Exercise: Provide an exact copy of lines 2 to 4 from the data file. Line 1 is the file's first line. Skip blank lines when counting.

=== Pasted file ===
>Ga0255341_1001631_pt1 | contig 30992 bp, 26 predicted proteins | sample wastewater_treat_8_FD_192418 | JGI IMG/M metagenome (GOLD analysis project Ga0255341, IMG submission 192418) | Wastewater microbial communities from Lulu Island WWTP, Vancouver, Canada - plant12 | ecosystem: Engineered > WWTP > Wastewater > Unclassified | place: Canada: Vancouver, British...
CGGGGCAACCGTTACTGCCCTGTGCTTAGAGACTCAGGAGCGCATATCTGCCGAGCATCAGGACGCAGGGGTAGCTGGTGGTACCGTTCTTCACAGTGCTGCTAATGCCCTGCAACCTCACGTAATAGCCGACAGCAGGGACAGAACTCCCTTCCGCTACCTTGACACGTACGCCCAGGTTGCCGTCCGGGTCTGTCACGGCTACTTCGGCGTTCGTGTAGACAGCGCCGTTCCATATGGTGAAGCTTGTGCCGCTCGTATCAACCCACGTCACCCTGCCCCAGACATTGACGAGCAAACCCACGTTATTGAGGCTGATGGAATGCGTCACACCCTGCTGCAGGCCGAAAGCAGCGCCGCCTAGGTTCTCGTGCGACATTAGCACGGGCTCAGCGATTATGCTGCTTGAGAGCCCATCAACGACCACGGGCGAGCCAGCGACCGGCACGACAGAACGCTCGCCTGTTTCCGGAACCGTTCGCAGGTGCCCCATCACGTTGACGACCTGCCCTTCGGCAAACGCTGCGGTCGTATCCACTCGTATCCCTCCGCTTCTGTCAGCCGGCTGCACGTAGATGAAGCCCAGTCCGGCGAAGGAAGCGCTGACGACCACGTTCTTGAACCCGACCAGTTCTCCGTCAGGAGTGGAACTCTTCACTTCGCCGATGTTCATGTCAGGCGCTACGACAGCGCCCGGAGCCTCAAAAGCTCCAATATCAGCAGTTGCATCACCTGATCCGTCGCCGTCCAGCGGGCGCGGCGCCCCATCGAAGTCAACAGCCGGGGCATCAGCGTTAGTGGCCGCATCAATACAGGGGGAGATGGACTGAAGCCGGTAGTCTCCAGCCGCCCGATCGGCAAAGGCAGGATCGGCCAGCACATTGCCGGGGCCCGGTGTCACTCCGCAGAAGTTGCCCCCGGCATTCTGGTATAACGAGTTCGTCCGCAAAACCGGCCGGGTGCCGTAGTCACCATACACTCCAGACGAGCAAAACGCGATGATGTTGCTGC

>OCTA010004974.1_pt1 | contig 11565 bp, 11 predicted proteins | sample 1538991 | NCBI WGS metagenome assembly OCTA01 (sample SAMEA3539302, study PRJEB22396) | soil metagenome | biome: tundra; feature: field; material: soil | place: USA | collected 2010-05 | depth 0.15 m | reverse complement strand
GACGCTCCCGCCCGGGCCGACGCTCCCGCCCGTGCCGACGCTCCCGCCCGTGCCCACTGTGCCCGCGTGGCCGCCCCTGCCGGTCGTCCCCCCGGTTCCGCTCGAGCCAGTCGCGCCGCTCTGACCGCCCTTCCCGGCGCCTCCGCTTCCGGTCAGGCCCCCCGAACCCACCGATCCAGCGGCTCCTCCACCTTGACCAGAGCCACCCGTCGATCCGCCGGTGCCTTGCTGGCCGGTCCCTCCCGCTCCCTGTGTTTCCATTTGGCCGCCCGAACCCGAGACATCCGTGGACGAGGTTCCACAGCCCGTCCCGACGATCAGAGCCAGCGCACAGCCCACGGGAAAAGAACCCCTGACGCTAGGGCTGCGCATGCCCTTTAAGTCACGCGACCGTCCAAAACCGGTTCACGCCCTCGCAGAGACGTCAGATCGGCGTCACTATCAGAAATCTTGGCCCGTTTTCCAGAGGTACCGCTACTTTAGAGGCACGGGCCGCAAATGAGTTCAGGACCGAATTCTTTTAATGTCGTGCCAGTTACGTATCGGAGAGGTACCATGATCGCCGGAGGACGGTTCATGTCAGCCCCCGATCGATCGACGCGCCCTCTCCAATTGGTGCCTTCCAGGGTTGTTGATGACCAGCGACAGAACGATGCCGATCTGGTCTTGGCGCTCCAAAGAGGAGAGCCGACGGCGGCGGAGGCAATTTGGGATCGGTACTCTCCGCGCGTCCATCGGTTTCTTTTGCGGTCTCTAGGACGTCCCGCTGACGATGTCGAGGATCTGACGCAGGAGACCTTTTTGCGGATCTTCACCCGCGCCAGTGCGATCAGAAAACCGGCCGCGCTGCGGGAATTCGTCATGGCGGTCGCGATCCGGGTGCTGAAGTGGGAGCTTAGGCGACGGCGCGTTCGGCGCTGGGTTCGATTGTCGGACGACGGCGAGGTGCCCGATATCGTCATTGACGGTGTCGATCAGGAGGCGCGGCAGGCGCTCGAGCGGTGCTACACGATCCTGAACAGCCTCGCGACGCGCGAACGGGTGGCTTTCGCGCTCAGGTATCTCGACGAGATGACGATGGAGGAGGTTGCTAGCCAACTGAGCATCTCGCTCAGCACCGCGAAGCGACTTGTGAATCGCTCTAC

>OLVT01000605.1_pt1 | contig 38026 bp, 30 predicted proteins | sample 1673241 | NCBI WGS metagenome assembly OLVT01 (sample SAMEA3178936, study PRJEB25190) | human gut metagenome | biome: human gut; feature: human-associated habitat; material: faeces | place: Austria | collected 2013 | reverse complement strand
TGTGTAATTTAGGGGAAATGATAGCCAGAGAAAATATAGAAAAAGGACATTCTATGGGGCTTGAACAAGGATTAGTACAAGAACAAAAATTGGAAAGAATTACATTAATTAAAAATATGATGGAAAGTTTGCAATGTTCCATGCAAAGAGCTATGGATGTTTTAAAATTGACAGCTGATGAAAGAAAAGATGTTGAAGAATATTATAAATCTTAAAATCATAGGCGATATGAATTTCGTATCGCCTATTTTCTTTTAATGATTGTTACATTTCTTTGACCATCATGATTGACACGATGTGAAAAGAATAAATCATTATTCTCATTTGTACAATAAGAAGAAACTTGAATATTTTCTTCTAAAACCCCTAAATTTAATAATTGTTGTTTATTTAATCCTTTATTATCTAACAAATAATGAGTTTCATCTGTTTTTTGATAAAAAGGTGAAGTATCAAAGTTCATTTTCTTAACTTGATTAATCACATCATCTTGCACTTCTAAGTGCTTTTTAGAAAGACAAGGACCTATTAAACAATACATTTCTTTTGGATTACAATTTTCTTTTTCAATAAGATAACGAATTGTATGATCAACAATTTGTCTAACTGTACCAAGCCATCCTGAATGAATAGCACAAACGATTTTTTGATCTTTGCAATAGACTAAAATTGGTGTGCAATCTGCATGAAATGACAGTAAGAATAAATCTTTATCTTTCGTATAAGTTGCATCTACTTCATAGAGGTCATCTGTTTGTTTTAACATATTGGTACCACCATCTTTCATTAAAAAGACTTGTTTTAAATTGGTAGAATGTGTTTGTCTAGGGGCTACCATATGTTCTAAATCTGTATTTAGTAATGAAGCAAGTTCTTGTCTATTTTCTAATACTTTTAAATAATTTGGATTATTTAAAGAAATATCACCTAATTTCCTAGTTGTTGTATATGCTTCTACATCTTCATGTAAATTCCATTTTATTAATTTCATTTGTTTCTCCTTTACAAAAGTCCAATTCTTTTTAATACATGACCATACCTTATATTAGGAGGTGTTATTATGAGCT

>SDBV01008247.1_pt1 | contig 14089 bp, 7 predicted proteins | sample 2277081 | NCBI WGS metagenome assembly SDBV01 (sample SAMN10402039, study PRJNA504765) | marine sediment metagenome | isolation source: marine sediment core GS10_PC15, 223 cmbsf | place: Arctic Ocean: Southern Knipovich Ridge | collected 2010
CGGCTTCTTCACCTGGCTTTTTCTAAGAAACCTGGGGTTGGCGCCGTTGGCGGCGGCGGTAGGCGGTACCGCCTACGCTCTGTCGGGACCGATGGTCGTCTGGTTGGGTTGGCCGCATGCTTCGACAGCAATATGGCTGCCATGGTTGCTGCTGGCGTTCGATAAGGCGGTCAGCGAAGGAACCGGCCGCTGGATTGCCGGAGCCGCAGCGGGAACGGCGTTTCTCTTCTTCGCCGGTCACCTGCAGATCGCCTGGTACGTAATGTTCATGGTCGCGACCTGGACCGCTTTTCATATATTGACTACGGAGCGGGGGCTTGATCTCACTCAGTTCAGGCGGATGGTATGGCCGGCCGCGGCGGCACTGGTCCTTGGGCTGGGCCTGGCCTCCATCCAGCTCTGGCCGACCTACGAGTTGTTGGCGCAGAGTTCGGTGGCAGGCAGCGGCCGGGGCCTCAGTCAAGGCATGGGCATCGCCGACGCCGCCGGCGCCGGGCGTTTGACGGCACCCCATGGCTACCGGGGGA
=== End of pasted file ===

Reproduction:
CGGGGCAACCGTTACTGCCCTGTGCTTAGAGACTCAGGAGCGCATATCTGCCGAGCATCAGGACGCAGGGGTAGCTGGTGGTACCGTTCTTCACAGTGCTGCTAATGCCCTGCAACCTCACGTAATAGCCGACAGCAGGGACAGAACTCCCTTCCGCTACCTTGACACGTACGCCCAGGTTGCCGTCCGGGTCTGTCACGGCTACTTCGGCGTTCGTGTAGACAGCGCCGTTCCATATGGTGAAGCTTGTGCCGCTCGTATCAACCCACGTCACCCTGCCCCAGACATTGACGAGCAAACCCACGTTATTGAGGCTGATGGAATGCGTCACACCCTGCTGCAGGCCGAAAGCAGCGCCGCCTAGGTTCTCGTGCGACATTAGCACGGGCTCAGCGATTATGCTGCTTGAGAGCCCATCAACGACCACGGGCGAGCCAGCGACCGGCACGACAGAACGCTCGCCTGTTTCCGGAACCGTTCGCAGGTGCCCCATCACGTTGACGACCTGCCCTTCGGCAAACGCTGCGGTCGTATCCACTCGTATCCCTCCGCTTCTGTCAGCCGGCTGCACGTAGATGAAGCCCAGTCCGGCGAAGGAAGCGCTGACGACCACGTTCTTGAACCCGACCAGTTCTCCGTCAGGAGTGGAACTCTTCACTTCGCCGATGTTCATGTCAGGCGCTACGACAGCGCCCGGAGCCTCAAAAGCTCCAATATCAGCAGTTGCATCACCTGATCCGTCGCCGTCCAGCGGGCGCGGCGCCCCATCGAAGTCAACAGCCGGGGCATCAGCGTTAGTGGCCGCATCAATACAGGGGGAGATGGACTGAAGCCGGTAGTCTCCAGCCGCCCGATCGGCAAAGGCAGGATCGGCCAGCACATTGCCGGGGCCCGGTGTCACTCCGCAGAAGTTGCCCCCGGCATTCTGGTATAACGAGTTCGTCCGCAAAACCGGCCGGGTGCCGTAGTCACCATACACTCCAGACGAGCAAAACGCGATGATGTTGCTGC

>OCTA010004974.1_pt1 | contig 11565 bp, 11 predicted proteins | sample 1538991 | NCBI WGS metagenome assembly OCTA01 (sample SAMEA3539302, study PRJEB22396) | soil metagenome | biome: tundra; feature: field; material: soil | place: USA | collected 2010-05 | depth 0.15 m | reverse complement strand
GACGCTCCCGCCCGGGCCGACGCTCCCGCCCGTGCCGACGCTCCCGCCCGTGCCCACTGTGCCCGCGTGGCCGCCCCTGCCGGTCGTCCCCCCGGTTCCGCTCGAGCCAGTCGCGCCGCTCTGACCGCCCTTCCCGGCGCCTCCGCTTCCGGTCAGGCCCCCCGAACCCACCGATCCAGCGGCTCCTCCACCTTGACCAGAGCCACCCGTCGATCCGCCGGTGCCTTGCTGGCCGGTCCCTCCCGCTCCCTGTGTTTCCATTTGGCCGCCCGAACCCGAGACATCCGTGGACGAGGTTCCACAGCCCGTCCCGACGATCAGAGCCAGCGCACAGCCCACGGGAAAAGAACCCCTGACGCTAGGGCTGCGCATGCCCTTTAAGTCACGCGACCGTCCAAAACCGGTTCACGCCCTCGCAGAGACGTCAGATCGGCGTCACTATCAGAAATCTTGGCCCGTTTTCCAGAGGTACCGCTACTTTAGAGGCACGGGCCGCAAATGAGTTCAGGACCGAATTCTTTTAATGTCGTGCCAGTTACGTATCGGAGAGGTACCATGATCGCCGGAGGACGGTTCATGTCAGCCCCCGATCGATCGACGCGCCCTCTCCAATTGGTGCCTTCCAGGGTTGTTGATGACCAGCGACAGAACGATGCCGATCTGGTCTTGGCGCTCCAAAGAGGAGAGCCGACGGCGGCGGAGGCAATTTGGGATCGGTACTCTCCGCGCGTCCATCGGTTTCTTTTGCGGTCTCTAGGACGTCCCGCTGACGATGTCGAGGATCTGACGCAGGAGACCTTTTTGCGGATCTTCACCCGCGCCAGTGCGATCAGAAAACCGGCCGCGCTGCGGGAATTCGTCATGGCGGTCGCGATCCGGGTGCTGAAGTGGGAGCTTAGGCGACGGCGCGTTCGGCGCTGGGTTCGATTGTCGGACGACGGCGAGGTGCCCGATATCGTCATTGACGGTGTCGATCAGGAGGCGCGGCAGGCGCTCGAGCGGTGCTACACGATCCTGAACAGCCTCGCGACGCGCGAACGGGTGGCTTTCGCGCTCAGGTATCTCGACGAGATGACGATGGAGGAGGTTGCTAGCCAACTGAGCATCTCGCTCAGCACCGCGAAGCGACTTGTGAATCGCTCTAC